D.D. continued his fight to promote Chiropractic publishing two books from 1906 to 1913, “The Science of Chiropractic” and “The Chiropractors Adjuster.” He adjusted patients until his death in Los Angeles at the age of 68.
D.D.’s son, Bartlett Joshua, was equally as enthusiastic about chiropractic as his father and continued his father’s work. Bartlett — or B.J. as he is now known — is credited with developing chiropractic into a clearly defined and unique health care system.
In 1902, B.J. graduated from the Palmer school started by D.D., and before long — with his wife and fellow graduate Mabel — was helping patients and taking on more and more responsibility for the school and the clinic. He also was instrumental in getting chiropractic recognized as a licensed profession.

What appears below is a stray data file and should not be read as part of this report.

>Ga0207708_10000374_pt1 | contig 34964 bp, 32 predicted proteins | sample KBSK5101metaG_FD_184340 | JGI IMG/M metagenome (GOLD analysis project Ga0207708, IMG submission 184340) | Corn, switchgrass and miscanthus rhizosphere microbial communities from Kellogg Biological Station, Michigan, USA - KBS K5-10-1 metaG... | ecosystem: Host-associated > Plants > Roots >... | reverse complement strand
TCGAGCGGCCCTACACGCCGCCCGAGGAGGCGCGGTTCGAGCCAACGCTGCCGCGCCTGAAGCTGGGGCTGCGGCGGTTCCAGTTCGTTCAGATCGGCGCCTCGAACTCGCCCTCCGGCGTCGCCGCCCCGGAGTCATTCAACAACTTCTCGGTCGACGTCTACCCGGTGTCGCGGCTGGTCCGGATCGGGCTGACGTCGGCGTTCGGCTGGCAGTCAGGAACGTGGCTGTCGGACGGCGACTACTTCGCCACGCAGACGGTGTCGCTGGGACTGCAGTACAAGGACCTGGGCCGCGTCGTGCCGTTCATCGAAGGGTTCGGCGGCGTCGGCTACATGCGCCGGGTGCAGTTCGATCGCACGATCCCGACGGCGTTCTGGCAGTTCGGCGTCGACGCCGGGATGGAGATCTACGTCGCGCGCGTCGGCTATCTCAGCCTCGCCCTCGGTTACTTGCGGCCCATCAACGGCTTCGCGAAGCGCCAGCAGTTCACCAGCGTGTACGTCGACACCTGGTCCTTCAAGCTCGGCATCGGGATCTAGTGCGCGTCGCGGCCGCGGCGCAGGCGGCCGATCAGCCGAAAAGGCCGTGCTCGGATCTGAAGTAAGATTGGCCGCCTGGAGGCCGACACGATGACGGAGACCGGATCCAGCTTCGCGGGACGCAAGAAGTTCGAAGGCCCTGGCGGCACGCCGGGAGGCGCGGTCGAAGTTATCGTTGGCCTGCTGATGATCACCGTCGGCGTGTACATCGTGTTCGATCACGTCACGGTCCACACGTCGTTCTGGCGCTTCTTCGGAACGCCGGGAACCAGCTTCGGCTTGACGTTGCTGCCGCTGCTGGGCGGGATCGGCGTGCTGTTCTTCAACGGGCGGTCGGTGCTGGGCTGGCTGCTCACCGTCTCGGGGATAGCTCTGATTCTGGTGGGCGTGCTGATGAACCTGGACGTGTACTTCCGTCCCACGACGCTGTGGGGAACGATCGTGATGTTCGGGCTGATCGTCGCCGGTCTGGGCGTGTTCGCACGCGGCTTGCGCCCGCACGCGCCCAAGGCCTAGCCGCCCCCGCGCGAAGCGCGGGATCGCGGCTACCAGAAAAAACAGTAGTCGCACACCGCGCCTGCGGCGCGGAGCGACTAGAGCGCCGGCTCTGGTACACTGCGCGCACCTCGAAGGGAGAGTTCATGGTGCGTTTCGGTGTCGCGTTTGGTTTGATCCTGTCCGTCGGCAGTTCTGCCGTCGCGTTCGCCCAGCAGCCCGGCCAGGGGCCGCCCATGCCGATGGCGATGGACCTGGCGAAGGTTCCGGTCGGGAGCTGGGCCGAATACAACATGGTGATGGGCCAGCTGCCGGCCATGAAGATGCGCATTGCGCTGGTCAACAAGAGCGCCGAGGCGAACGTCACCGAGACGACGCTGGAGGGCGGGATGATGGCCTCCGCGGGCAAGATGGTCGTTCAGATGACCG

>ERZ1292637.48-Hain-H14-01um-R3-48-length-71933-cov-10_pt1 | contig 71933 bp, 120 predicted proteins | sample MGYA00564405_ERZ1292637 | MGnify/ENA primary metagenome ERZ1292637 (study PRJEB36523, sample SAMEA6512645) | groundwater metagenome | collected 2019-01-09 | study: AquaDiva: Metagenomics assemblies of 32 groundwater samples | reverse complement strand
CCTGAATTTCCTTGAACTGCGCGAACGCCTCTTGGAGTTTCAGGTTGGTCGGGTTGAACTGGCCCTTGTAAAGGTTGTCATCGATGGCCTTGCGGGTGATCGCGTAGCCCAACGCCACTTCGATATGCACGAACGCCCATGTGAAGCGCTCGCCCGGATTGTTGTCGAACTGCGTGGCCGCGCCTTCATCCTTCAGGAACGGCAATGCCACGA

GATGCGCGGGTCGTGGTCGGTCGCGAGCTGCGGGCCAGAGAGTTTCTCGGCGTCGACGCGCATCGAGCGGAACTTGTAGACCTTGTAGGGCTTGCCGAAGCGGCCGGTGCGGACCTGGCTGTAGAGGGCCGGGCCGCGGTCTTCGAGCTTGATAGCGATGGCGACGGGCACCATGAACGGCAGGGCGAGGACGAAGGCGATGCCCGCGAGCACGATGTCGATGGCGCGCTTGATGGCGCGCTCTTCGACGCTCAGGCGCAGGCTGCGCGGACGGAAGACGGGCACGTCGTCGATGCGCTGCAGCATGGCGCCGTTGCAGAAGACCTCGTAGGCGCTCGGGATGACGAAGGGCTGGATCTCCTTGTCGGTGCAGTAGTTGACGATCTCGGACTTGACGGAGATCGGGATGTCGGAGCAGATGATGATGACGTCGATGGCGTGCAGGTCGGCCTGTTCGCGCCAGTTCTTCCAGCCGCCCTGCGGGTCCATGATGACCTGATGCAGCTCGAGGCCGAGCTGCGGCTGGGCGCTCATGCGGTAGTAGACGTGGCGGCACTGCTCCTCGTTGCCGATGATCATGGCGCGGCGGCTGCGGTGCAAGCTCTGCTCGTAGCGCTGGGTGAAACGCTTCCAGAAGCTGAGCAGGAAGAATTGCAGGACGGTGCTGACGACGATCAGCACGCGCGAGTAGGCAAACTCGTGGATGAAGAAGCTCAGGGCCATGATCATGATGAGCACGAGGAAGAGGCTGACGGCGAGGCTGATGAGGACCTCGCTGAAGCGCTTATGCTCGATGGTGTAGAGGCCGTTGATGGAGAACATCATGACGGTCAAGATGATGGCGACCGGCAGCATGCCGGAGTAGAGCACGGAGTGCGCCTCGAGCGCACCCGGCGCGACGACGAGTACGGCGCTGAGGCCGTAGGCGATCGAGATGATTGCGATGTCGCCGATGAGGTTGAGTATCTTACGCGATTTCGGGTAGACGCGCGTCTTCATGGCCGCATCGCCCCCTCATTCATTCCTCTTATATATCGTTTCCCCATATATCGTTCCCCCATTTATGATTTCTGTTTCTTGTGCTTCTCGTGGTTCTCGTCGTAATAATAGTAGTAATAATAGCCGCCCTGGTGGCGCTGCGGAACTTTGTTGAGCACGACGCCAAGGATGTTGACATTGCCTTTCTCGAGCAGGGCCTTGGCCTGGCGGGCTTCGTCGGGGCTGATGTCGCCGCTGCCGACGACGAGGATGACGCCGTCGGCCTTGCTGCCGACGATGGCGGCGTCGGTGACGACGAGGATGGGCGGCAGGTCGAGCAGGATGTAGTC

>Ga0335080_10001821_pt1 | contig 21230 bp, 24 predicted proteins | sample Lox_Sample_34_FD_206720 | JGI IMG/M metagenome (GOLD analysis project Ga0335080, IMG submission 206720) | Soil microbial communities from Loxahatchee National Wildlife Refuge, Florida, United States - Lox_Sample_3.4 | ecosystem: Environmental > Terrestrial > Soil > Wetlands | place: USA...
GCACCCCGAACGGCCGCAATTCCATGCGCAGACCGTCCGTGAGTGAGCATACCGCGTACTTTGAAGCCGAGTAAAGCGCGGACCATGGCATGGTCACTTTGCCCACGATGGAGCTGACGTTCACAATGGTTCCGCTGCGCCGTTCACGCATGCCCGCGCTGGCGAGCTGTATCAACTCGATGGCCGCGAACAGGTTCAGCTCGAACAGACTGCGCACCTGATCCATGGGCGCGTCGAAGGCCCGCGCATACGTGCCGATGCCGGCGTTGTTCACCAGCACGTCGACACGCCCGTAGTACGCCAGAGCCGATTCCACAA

What made this different from the gross manipulation used in the past was the understanding of the global implications of this method as a distinct healing art. D.D. Palmer was a genius, but he had an abrasive personality, which was ill suited to the promotion of chiropractic. His son B.J. Palmer (right) was the marketeer, educator, and inventor that carried the chiropractic torch for the next sixty years. B.J. built Palmer School of Chiropractic in Davenport, which became the premier chiropractic college in the world at that time.